Jean ‘Binta’ Breeze was a popular Jamaican Dub poet and storyteller whose performances were so powerful she was called a ‘one-woman festival’. Her poems are Caribbean songs of innocence and experience, of love and conflict. They use personal stories and historical narratives to explore social injustice and the psychological dimensions of black women’s experience. Striking evocations of childhood in the hills of Jamaica give way to explorations of the perils and delights of growth and change – through sex, emigration, motherhood and age.
Introduced by renowned critic Colin MacCabe, the book brings together new poems with poetry and reggae chants from four previous collections: Riddym Ravings, Spring Cleaning, On the Edge of an Island and The Arrival of Brighteye. Many of the poems were included in two performances by Jean ‘Binta’ Breeze filmed by Pamela Robertson-Pearce at Leicester’s Y Theatre available by scanning QR codes printed in the book, along with an interview with Jane Dowson.
‘Jean ‘Binta’ Breeze… emerged in the 1980s as the first female dub poet, fusing reggae rhythms and music with the spoken word… Through the use of a variety of women’s voices and contexts, Breeze’s work challenged the usual stances of the dub and performance poetry tradition. Whether on stage, record or page, she spoke for – and to – black female experience, encompassing a wide range of subjects, styles and tonalities.’ – Lyn Innes, The Guardian, paying tribute to Jean 'Binta' Breeze.
'Jean 'Binta' Breeze... was a poet who first came to prominence among Jamaica’s dub poets, but whose work quickly distinguished itself from its origins to gain a subtlety and versatility of its own. Dub poetry... was already capable of delivering powerful political messages. Breeze adopted this eagerly, but brought to it a more intimate voice that enabled her to advance feminism as well as openness about mental illness and sex...Her range included not only the polemical and the personal, but also more extended narratives and memoirs.' - The Telegraph, tribute to Jean 'Binta' Breeze
‘She stood out for the passion of her performances, the raw honesty of her personal stories and her use of Jamaica’s lyrical vernacular.’ – Katharine Q. Seelye, The New York Times, tribute to Jean 'Binta' Breeze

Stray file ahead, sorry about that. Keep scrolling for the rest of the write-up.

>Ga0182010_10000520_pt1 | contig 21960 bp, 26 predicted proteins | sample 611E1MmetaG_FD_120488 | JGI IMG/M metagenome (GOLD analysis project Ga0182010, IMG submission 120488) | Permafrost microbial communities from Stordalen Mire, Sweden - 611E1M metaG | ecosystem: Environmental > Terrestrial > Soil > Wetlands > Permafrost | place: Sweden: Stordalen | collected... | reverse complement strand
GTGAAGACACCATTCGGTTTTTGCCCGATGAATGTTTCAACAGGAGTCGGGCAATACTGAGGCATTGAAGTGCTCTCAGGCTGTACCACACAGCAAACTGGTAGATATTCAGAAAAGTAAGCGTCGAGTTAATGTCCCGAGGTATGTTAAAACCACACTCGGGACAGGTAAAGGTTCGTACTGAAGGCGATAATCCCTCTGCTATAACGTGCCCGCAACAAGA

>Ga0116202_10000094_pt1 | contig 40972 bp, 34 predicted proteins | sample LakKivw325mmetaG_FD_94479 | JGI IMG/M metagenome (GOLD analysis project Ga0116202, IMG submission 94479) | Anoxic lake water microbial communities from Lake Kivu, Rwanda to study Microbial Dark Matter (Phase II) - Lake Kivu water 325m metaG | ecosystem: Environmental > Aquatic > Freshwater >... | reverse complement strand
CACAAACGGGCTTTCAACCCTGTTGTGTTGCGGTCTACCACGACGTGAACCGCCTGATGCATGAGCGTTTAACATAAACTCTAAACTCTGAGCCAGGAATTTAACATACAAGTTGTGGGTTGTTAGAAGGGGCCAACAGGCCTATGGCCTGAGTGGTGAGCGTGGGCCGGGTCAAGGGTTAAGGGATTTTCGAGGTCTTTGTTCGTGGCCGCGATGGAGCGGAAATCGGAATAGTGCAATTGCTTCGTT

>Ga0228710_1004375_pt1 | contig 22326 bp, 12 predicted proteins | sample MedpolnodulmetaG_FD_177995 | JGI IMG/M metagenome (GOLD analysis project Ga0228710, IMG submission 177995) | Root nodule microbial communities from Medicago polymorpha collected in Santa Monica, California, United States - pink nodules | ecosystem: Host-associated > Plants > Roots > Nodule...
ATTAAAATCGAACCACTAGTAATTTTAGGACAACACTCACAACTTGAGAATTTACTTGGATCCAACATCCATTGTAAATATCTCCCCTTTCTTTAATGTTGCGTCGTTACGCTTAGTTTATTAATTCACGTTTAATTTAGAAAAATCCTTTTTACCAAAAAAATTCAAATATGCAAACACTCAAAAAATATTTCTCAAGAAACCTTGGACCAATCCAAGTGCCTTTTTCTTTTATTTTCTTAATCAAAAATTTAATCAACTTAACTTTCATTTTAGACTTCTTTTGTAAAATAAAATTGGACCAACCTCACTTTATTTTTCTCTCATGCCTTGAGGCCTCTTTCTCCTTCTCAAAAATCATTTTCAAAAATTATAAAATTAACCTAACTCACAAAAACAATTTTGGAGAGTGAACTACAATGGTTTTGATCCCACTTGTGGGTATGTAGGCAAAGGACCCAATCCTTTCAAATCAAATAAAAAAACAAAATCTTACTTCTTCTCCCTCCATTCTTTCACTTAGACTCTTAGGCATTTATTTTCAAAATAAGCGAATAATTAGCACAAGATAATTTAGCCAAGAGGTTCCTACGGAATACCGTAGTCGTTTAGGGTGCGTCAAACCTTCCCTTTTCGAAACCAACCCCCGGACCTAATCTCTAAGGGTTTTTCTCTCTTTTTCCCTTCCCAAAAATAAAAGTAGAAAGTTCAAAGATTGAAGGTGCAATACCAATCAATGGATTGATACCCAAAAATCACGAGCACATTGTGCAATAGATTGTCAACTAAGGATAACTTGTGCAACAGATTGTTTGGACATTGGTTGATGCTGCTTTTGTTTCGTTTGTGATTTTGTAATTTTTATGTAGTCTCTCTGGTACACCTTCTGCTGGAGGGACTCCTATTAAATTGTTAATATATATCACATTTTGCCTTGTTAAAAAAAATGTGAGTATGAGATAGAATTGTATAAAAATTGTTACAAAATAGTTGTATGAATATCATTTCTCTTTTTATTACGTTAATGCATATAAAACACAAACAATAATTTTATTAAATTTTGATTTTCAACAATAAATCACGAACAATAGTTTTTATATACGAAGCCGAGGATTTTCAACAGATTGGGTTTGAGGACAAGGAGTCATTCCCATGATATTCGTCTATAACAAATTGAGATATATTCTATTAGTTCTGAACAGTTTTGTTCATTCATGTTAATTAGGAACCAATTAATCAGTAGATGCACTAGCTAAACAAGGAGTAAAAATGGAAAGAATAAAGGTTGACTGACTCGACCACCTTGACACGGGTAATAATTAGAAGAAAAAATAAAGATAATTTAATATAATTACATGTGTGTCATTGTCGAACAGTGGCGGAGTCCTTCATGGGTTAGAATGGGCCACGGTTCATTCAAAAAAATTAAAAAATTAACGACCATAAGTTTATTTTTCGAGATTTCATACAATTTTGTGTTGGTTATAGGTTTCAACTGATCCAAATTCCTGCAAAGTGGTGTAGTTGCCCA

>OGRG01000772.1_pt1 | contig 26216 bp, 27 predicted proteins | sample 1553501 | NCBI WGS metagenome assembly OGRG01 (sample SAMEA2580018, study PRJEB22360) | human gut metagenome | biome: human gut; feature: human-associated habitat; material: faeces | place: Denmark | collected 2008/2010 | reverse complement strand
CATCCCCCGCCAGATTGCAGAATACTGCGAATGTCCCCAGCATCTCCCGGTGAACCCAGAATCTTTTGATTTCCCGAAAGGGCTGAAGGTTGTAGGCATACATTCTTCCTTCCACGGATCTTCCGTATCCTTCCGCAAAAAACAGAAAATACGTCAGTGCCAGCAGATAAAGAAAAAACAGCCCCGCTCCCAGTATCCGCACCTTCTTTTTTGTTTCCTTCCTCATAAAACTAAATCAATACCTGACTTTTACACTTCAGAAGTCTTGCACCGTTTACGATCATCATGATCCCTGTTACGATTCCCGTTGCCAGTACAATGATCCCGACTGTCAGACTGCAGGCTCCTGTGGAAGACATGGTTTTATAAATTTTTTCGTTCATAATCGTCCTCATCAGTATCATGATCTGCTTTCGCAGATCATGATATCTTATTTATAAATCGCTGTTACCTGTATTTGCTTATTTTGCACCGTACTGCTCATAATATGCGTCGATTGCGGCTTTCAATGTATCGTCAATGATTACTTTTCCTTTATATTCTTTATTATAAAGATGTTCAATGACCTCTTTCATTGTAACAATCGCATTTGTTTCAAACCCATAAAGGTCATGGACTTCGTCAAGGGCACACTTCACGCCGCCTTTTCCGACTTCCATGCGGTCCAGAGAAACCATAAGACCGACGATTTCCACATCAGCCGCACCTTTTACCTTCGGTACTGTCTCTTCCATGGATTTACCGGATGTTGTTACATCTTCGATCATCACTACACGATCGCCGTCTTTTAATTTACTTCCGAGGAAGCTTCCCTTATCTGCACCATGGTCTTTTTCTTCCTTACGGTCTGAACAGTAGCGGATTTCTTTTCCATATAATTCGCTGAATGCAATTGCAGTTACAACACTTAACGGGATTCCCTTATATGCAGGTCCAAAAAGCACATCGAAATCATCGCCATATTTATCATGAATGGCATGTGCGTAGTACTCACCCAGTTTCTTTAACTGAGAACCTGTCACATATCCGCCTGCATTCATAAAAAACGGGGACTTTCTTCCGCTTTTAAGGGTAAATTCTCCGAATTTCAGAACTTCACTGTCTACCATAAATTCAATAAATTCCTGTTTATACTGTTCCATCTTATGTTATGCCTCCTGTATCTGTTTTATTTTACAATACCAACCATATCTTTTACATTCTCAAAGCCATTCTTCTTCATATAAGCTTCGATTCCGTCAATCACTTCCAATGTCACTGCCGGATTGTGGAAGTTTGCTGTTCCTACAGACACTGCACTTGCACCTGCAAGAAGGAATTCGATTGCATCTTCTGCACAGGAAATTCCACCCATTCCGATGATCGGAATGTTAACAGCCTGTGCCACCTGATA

‘A major, perhaps even a great voice. For stature, Jean “Binta” Breeze invites a Caribbean comparison with Maya Angelou, except that her range is broader still. Her poetry shifts effortlessly through standard English to a native Jamaican which has no equal in its emotional depth’ – Alexander Linklater, The Herald.
‘Breeze sings of sisterhood and the private spirituality that keeps the head above water even when prejudice, and laundry, threaten to drag it down. Her work, and that of a great many other black women writers, affirms life in a way that the rest of the world might do well to emulate’ – Tania Glyde, Independent
‘I absolutely love Jean… the way she brings poems alive, the way she performs… She tackles the difficult, the forbidden, the taboo, the domestic ordinariness… and she is also able to really capture in a humorous and light way the heavy histories of our community, from slavery to post-colonial histories.’ – Malika Booker, introducing Jean ‘Binta’ Breeze on BBC Radio 4’s Poetry Please
Jean 'Binta' Breeze live at the Y
Third World Girl includes includes QR codes to view two live performances by Jean 'Binta' Breeze and an interview filmed by Pamela Robertson-Pearce at the Y Theatre, Leicester, in 2010. In this extract from the March event, Jean reads three poems: 'simple things', 'ordinary mawning' and 'Aid Travels with a Bomb'. With thanks to Lydia Towsey of the Lyric Lounge for organising the readings at the Y. These were originally released on a DVD which came with the book.
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